Ch.4
WHAT HAS BECOME OF OUR HOME AND GARDEN IN PINSK

My brother Edward (66.121) who lived in London, revisited Pinsk between 1990 and 1995 just before his death and sent me the following photos.


SOVIET OCCUPATION  

1939 - 1990

After destroying our family in 1940, the communists used our house during the war for billeting the Red Army officers. Also Secret Police personnel (the NKVD, later called KGB) lived in it for a while.

When the war ended, a friend of my mother in Poland since Russian Tsarist school days, Barbara Szyjanowicz, a Russian exile woman who remained in Pinsk and often used to visit us, squatted in our empty house after our deportation, with some of her family. Soon, however, according to rules of the socialist soviet state which owned all properties in the whole Soviet Union, Barbara's family had to vacate half of the house. It was allocated to another (Belarus) family.

1990 - 1995


Barbara's family is now all dead, except for Barbara's daughter in law, a widow, Vera Szyjanowicz. Vera still lived there in 1992 with her own daughter and a grandson.


1990 : FRONT GATE - No. 3  OCHOWSKA STREET
The turn into Ochowska street, looking from Wodociagowa street. The gates and side gate to No. 3 are visible at end, before the street turns right again. A bit of house roof is seen on the left. Two huge trees each side of the gate vanished, probably have been cut for fire wood during the war.

ENTRY TO No. 3

Our house at No. 3 Ochowska street, from the front.

Only a small part of the "front" garden is left. The rest of it (facing Ochowska street) has been cut off forming a neighbouring block and a house was built on it.

Entry into No.3,  Ochowska street.

NEW STREET AT THE BACK.
THE GARDEN IS GONE !

Our house from the back. The garden is completely gone !

A new street runs across what used to be our very large "back" garden. The new street joins Wodociagowa street with Poleska street.

View from the new street. The garden disappeared !

OUR HOUSE AT THE BACK

Side view of the house from the back

The house at the back

CLOSER VIEW AT THE BACK

A closer view of the house at the back, looking from the new street. Only tiny garden left.

The house number plate (on the right edge) now shows No. 4. That's where the other family occupies half of the house. In front it is still No. 3 Ochowska street.

Close view at the back

INSIDE OUR HOUSE
Inside the house. The half opened door leads to a room where I had my study desk. Inside our house

TILED STOVE BUILT INTO THE WALL
A "built-in", white tiled, wall-stove, fired by logs or coal. It was at the intersection of three rooms, so they all were heated by convection. Old Edward, my brother, revisiting his childhood, sits at the door to the stove. After the stove was "fired", it was hermetically closed to keep the heat. A sliding-in plate (see black line above) was used to close the flue leading to the chimney. The tiled wall - stove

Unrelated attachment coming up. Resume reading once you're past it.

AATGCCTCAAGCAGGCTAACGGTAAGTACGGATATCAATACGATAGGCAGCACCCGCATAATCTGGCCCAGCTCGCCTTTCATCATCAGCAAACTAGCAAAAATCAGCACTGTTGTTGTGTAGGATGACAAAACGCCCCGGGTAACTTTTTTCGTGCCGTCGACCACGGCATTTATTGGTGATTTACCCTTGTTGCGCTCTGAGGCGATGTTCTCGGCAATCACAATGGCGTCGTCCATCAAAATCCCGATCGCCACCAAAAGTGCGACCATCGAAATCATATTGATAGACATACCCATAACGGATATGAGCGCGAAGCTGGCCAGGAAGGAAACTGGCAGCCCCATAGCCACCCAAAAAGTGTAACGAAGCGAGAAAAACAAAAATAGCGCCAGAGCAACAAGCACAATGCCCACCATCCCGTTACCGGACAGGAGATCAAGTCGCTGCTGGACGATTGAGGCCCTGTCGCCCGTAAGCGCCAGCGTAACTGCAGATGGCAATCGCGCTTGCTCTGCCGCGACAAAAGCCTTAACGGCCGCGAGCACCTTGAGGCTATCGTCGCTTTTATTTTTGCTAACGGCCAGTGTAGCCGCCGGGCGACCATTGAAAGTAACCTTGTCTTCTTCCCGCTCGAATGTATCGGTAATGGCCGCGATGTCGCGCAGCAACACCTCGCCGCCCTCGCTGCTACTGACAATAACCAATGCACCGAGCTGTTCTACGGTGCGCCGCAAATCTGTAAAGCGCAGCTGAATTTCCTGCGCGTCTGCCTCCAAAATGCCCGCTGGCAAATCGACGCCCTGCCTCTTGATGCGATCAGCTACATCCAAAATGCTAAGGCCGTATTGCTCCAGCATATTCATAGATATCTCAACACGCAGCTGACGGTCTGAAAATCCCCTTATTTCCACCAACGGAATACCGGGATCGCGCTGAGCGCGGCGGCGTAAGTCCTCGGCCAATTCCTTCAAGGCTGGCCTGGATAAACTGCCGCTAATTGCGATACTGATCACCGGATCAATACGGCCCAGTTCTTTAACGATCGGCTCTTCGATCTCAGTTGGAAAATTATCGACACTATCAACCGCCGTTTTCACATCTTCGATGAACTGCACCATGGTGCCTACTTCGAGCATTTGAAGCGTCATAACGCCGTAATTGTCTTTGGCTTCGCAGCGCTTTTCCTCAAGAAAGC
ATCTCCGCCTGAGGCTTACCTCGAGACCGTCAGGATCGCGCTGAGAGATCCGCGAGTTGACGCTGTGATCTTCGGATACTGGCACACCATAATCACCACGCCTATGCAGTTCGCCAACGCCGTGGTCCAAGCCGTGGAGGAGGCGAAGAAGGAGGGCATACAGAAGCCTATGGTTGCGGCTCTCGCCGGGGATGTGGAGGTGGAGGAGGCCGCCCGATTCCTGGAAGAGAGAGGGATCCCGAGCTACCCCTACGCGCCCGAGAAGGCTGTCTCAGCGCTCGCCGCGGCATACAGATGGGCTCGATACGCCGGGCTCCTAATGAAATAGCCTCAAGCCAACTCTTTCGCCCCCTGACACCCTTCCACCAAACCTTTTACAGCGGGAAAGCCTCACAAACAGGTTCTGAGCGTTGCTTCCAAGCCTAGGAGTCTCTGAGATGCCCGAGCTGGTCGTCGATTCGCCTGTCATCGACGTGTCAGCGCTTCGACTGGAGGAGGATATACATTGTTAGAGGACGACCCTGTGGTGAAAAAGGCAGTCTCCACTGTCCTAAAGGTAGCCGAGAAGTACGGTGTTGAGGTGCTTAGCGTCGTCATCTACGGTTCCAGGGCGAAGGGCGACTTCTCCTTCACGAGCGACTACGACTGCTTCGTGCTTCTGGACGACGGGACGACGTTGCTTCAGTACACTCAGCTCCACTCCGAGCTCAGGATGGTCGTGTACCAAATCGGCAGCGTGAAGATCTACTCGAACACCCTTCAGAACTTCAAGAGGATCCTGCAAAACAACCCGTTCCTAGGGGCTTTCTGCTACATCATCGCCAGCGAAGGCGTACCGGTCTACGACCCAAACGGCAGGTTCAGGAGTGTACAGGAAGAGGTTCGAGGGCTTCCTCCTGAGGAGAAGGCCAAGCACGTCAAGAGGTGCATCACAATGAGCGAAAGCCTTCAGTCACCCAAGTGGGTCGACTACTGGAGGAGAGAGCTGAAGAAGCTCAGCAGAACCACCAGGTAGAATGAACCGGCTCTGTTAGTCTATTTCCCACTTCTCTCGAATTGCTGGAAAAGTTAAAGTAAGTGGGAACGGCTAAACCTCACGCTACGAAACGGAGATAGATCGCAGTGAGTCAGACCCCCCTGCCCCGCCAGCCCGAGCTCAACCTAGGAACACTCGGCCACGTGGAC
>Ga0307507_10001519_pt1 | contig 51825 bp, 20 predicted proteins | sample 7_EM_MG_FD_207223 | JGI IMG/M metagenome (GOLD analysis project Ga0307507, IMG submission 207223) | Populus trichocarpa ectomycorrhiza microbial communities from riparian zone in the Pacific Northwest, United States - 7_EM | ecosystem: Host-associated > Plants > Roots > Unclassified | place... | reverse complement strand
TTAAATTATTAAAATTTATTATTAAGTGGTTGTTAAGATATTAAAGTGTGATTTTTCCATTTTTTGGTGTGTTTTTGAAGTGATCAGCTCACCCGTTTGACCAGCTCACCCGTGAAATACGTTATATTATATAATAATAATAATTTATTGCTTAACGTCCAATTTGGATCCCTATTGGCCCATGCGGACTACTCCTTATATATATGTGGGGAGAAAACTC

PINSK RAILWAY STATION

Railway station from the street exit side. It hasn't changed but now there is also a bus station next to it.

We lived about 15 minutes walk from the station, walking along Kolejowa (Railway) street and Wodociagowa (Water-mains) street.

Pinsk railway station

POLISH "GIMNAZJUM AND LICEUM"

The Secondary College at Kosciuszko street, which I attended. Now the street is called Lenin Street.

The building still has the old inscription on the masonry in Polish language, except the Polish Eagle which has been chiseled out.

Former Polish Gimnazjum and  Liceum

MAIN POST OFFICE

The Main Post Office at Oginski's street, built by Polish government circa 1935, where my father used to work.

I remember it well. The darker opening to the left of the pedestrian, leads to a revolving glass door entry — pretty modern for those times.

Main Post Office
The communists haven't done much for 50 years, except to blow up few churches and ruin the environment around Pinsk. By draining the marshes to turn them into collective farms they destroyed the rich ecology of the Pripet Marshes and turned the soil into dusty sand.

CINEMA IN PINSK
The cinema in Pinsk, where I used to go to see exciting movies like "King Kong", "Frankenstein monster" and "Tarzan", or admire Sherley Temple films. Cinema in Pinsk

JESUITS' COLLEGE

Former Jesuit College, now a museum. The adjoining Jesuit Fathers' Church was purposely blown up by Communists in 1953. In its place there is a statue of Lenin with raised hand showing the way to the vodka and spirits shop opposite. On the photo is Ryszard Karczmitowicz, born in Dawidgródek, visiting Pinsk from Kalisz, Poland, in 2002.


CATHOLIC CATHEDRAL

The only surviving Catholic church in Pinsk, a cathedral at Kosciuszko street, now renamed Lenin street. The church was built for the Franciscan Order in 14th century Kingdom of Poland in 1396 (see Rymaszewski ancestors, section 12), by Prince of Pinsk, Zygmunt, the son of Kiejstut. In independent Poland, in 1925, it became Saint Virgin Mary Cathedral.

The communists wanted to turn the church into a brewery ! It was saved and taken care of by Cardinal Kazimierz Swiatek who renovated it with the help of Polish community. Cardinal Swiatek has spent 10 years in the Soviet prisons and gulags, before he took care of the church.

Catholic cathedral
Main altar

It impresses with its greatness, resplendent with golden altars. Their complex compositions include many wooden sculptures, decorative carvings and fretwork in baroque.

On the right above is the beautiful main altar in the cathedral, at which at some times I served as an altar boy, as other students of my College did, in turn.

There are marvelous paintings: "The Holy family with Franciscan" (16th century), "The Ascension of St. Mary" (17th century), and "Pinsk Madonna" (shown on the left above) by A. Römer (19th century).

 
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